Research Papers:

A common variant within the HNF1B gene is associated with overall survival of multiple myeloma patients: results from the IMMEnSE consortium and meta-analysis

Rafael Ríos-Tamayo, Carmen Belén Lupiañez, Daniele Campa, Thomas Hielscher, Niels Weinhold, Joaquin Martínez-López, Andrés Jerez, Stefano Landi, Krzysztof Jamroziak, Charles Dumontet, Marzena Wątek, Fabienne Lesueur, Rui Manuel Reis, Herlander Marques, Artur Jurczyszyn, Ulla Vogel, Gabriele Buda, Ramón García-Sanz, Enrico Orciuolo, Mario Petrini, Annette J. Vangsted, Federica Gemignani, Asta Försti, Hartmut Goldschmidt, Kari Hemminki, Federico Canzian, Manuel Jurado and Juan Sainz _

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Oncotarget. 2016; 7:59029-59048. https://doi.org/10.18632/oncotarget.10665

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Rafael Ríos-Tamayo1,2,*, Carmen Belén Lupiañez1,2,*, Daniele Campa3, Thomas Hielscher4, Niels Weinhold5,6, Joaquin Martínez-López7, Andrés Jerez8, Stefano Landi3, Krzysztof Jamroziak9, Charles Dumontet10, Marzena Wątek11, Fabienne Lesueur12,13,14,15, Rui Manuel Reis16,17,18, Herlander Marques16,17, Artur Jurczyszyn19, Ulla Vogel20, Gabriele Buda21, Ramón García-Sanz22, Enrico Orciuolo21, Mario Petrini21, Annette J. Vangsted23, Federica Gemignani3, Asta Försti24, Hartmut Goldschmidt6,25, Kari Hemminki24, Federico Canzian26, Manuel Jurado1,2, Juan Sainz1,2

1Genomic Oncology Area, Pfizer-University of Granada-Junta de Andalucía Centre for Genomics and Oncological Research (GENYO), Granada, Spain

2Hematology Department, Virgen de las Nieves University Hospital, Granada, Spain

3Department of Biology, University of Pisa, Pisa, Italy

4Division of Biostatistics, German Cancer Research Center (DKFZ), Heidelberg, Germany

5Myeloma Institute, University of Arkansas for Medical Sciences, Little Rock, Arkansas, USA

6Department of Internal Medicine V, University of Heidelberg, Heidelberg, Germany

7Department of Hematology, Hospital Universitario Doce de Octubre, Madrid, Spain

8Hematology and Medical Oncology Department, University Hospital Morales Meseguer, IMIB, Murcia, Spain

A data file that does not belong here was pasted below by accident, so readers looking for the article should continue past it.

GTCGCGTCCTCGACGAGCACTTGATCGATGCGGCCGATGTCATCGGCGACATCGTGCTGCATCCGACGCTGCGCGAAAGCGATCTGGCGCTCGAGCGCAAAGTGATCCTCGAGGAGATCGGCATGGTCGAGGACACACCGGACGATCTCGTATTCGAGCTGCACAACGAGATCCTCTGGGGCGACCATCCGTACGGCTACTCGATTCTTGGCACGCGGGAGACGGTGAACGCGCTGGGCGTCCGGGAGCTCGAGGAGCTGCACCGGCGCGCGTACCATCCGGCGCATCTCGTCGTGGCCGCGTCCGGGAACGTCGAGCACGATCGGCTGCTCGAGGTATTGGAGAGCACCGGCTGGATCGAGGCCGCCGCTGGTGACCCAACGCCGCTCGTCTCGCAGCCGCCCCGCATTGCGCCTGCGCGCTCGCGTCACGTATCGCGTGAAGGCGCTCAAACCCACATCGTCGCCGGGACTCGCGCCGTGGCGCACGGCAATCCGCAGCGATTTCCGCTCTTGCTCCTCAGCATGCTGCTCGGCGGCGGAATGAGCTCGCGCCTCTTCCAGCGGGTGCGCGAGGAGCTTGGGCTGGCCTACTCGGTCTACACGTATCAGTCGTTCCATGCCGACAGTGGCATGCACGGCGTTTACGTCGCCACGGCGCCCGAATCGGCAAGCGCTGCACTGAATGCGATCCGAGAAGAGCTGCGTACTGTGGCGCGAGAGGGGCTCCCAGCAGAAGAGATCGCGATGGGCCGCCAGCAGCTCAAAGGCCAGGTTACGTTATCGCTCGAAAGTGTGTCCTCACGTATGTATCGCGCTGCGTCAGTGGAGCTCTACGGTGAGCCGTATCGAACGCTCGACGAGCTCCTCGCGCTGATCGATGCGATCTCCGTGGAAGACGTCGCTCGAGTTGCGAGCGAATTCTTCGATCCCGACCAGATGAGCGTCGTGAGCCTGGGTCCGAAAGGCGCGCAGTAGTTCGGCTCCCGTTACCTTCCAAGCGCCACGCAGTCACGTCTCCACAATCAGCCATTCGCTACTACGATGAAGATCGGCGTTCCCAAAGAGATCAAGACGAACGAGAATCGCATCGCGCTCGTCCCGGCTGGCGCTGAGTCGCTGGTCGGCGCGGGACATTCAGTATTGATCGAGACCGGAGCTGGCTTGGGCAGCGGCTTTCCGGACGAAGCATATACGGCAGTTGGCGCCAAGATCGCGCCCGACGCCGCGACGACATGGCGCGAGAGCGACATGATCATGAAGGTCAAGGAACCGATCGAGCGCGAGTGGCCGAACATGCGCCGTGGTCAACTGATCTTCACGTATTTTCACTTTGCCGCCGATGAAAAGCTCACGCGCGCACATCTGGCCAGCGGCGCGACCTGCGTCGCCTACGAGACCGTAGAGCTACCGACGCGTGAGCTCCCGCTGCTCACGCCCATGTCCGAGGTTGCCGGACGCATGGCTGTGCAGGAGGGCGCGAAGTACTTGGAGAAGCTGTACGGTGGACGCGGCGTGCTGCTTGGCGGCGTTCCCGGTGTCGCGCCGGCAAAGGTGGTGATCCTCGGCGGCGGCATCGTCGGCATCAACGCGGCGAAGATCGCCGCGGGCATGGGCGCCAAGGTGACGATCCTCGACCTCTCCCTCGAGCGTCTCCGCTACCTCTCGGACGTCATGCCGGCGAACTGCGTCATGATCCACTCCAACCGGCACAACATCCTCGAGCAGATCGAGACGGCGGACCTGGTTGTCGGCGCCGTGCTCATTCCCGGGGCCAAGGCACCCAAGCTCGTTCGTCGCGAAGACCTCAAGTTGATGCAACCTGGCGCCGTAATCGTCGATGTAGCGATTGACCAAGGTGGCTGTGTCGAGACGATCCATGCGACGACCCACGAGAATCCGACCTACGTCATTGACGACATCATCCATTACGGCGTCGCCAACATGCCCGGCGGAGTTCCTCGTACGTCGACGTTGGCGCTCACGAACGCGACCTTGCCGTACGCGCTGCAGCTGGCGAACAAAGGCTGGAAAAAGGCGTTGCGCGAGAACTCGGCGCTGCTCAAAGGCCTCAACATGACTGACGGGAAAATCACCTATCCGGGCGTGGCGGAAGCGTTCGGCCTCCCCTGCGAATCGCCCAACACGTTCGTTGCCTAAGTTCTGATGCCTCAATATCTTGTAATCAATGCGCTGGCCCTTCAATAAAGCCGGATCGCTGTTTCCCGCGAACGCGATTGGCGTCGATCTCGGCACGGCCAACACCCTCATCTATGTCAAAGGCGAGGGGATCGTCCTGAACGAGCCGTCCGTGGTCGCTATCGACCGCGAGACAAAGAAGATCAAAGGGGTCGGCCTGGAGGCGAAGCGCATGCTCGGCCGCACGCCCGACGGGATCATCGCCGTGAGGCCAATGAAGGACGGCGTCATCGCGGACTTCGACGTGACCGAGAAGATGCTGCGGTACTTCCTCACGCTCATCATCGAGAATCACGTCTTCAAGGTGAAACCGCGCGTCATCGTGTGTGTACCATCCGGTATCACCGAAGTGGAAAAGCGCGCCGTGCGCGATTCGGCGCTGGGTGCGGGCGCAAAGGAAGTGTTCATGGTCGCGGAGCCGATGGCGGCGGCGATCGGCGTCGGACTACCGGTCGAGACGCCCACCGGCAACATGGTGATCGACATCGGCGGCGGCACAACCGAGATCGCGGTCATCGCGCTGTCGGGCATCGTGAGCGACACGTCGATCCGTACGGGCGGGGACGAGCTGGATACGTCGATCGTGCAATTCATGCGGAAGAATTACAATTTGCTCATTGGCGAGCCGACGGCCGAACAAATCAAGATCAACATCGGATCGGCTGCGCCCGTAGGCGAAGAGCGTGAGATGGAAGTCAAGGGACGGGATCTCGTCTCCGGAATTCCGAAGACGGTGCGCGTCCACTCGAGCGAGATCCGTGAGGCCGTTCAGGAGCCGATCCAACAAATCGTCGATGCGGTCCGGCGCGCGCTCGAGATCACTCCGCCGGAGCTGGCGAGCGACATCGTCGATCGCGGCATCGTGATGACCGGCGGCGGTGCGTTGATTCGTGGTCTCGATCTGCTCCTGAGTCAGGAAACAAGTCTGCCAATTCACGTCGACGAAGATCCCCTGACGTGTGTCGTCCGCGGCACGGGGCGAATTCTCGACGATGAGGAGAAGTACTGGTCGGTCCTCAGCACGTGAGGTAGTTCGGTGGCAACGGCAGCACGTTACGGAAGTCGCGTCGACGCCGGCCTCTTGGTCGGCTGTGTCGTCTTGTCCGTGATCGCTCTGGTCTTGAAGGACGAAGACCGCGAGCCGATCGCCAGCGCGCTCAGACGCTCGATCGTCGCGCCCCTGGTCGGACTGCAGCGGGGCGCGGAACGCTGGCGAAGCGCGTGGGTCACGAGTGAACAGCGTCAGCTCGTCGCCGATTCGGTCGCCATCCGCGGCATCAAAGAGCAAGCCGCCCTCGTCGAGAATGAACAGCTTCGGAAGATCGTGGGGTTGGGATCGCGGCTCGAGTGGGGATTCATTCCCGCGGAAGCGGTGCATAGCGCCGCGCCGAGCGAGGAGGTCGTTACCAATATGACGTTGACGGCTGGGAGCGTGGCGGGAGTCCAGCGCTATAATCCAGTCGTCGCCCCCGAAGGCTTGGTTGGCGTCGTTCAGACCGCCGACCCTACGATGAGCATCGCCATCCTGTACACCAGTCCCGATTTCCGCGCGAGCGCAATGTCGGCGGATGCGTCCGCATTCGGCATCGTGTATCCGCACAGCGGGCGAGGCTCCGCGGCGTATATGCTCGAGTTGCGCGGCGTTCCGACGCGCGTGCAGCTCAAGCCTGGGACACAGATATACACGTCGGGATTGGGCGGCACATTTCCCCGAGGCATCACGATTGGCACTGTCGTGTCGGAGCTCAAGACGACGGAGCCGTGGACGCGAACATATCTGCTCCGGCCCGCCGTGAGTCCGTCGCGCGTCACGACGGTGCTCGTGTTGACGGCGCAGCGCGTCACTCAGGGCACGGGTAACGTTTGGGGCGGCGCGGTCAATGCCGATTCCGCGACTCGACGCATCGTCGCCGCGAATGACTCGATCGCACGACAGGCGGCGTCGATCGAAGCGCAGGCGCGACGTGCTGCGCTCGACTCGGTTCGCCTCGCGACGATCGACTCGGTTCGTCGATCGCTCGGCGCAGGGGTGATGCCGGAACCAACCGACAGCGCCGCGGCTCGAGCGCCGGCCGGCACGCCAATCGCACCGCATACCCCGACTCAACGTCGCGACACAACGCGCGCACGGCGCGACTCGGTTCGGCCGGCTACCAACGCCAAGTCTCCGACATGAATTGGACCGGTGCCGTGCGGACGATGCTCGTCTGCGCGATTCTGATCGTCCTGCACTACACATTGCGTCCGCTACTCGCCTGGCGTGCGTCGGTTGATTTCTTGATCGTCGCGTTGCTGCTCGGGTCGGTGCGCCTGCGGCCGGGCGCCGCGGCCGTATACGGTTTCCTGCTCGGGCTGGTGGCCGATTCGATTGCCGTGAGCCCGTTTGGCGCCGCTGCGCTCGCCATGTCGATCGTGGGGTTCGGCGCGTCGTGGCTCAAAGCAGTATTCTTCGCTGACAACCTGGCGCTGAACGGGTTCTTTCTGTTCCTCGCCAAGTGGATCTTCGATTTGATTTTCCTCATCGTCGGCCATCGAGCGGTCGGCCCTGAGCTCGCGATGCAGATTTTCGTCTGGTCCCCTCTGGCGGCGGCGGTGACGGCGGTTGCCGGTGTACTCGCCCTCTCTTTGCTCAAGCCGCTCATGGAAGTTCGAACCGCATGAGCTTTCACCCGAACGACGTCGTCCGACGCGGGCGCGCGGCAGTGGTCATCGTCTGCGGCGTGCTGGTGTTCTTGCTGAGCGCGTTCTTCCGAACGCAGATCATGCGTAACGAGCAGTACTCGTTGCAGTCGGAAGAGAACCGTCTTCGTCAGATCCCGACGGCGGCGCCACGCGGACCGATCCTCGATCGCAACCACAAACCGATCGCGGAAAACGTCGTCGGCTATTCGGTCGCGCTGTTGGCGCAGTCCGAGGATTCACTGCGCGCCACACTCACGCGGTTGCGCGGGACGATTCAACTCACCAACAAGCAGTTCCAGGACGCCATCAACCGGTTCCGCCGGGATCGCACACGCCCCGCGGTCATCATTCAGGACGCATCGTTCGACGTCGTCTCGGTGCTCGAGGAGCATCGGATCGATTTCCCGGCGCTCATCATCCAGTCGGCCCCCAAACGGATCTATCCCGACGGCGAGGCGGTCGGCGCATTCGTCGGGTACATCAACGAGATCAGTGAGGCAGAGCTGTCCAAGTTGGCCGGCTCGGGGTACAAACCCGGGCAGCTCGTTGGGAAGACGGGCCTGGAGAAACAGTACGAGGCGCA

9Medical University of Lodz, Lodz, Poland

10INSERM UMR 1052/CNRS 5286, Universite Claude Bernard Lyon I, Lyon, France

11Hematoloy Clinik, Holy Cross Cancer Center, Kielce, Poland

12Institute Curie, Paris, France

13PSL Research University, Paris, France

14INSERM, U900, Paris, France

15Mines ParisTech, F-77305 Cedex Fontainebleau, France

16Life and Health Sciences Research Institute (ICVS), School of Health Sciences, University of Minho, Braga, Portugal

17ICVS/3B’s – PT Government Associate Laboratory, Braga/Guimarães, Portugal

18Molecular Oncology Research Center, Barretos Cancer Hospital, Barretos, Brazil

19Jagiellonian University Medical College, Department of Haematology, Kraków, Poland

20National Research Centre for the Working Environment, Copenhagen, Denmark

21UO Hematology, Department of Internal and Experimental Medicine, University of Pisa, Pisa, Italy

22Haematology Department, University Hospital of Salamanca & IBSAL, Salamanca, Spain

23Department of Hematology, Rigshospitalet, Copenhagen, Denmark

24Molecular Genetic Epidemiology, German Cancer Research Center (DKFZ), Heidelberg, Germany

25National Center of Tumor Diseases, Heidelberg, Germany

26Genomic Epidemiology Group, German Cancer Research Center (DKFZ), Heidelberg, Germany

*These authors contributed equally to this work

Correspondence to:

Juan Sainz, email: [email protected]

Keywords: multiple myeloma, diabetes, genetic variants, survival

Received: April 07, 2016     Accepted: May 19, 2016     Published: July 18, 2016


Diabetogenic single nucleotide polymorphisms (SNPs) have recently been associated with multiple myeloma (MM) risk but their impact on overall survival (OS) of MM patients has not been analysed yet. In order to investigate the impact of 58 GWAS-identified variants for type 2 diabetes (T2D) on OS of patients with MM, we analysed genotyping data of 936 MM patients collected by the International Multiple Myeloma rESEarch (IMMENSE) consortium and an independent set of 700 MM patients recruited by the University Clinic of Heidelberg. A meta-analysis of the cox regression results of the two sets showed that rs7501939 located in the HNF1B gene negatively impacted OS (HRRec= 1.44, 95% CI = 1.18–1.76, P = 0.0001). The meta-analysis also showed a noteworthy gender-specific association of the SLC30A8rs13266634 SNP with OS. The presence of each additional copy of the minor allele at rs13266634 was associated with poor OS in men whereas no association was seen in women (HRMen-Add = 1.32, 95% CI 1.13–1.54, P = 0.0003). In conclusion, these data suggest that the HNF1Brs7501939 SNP confers poor OS in patients with MM and that a SNP in SLC30A8 affect OS in men.

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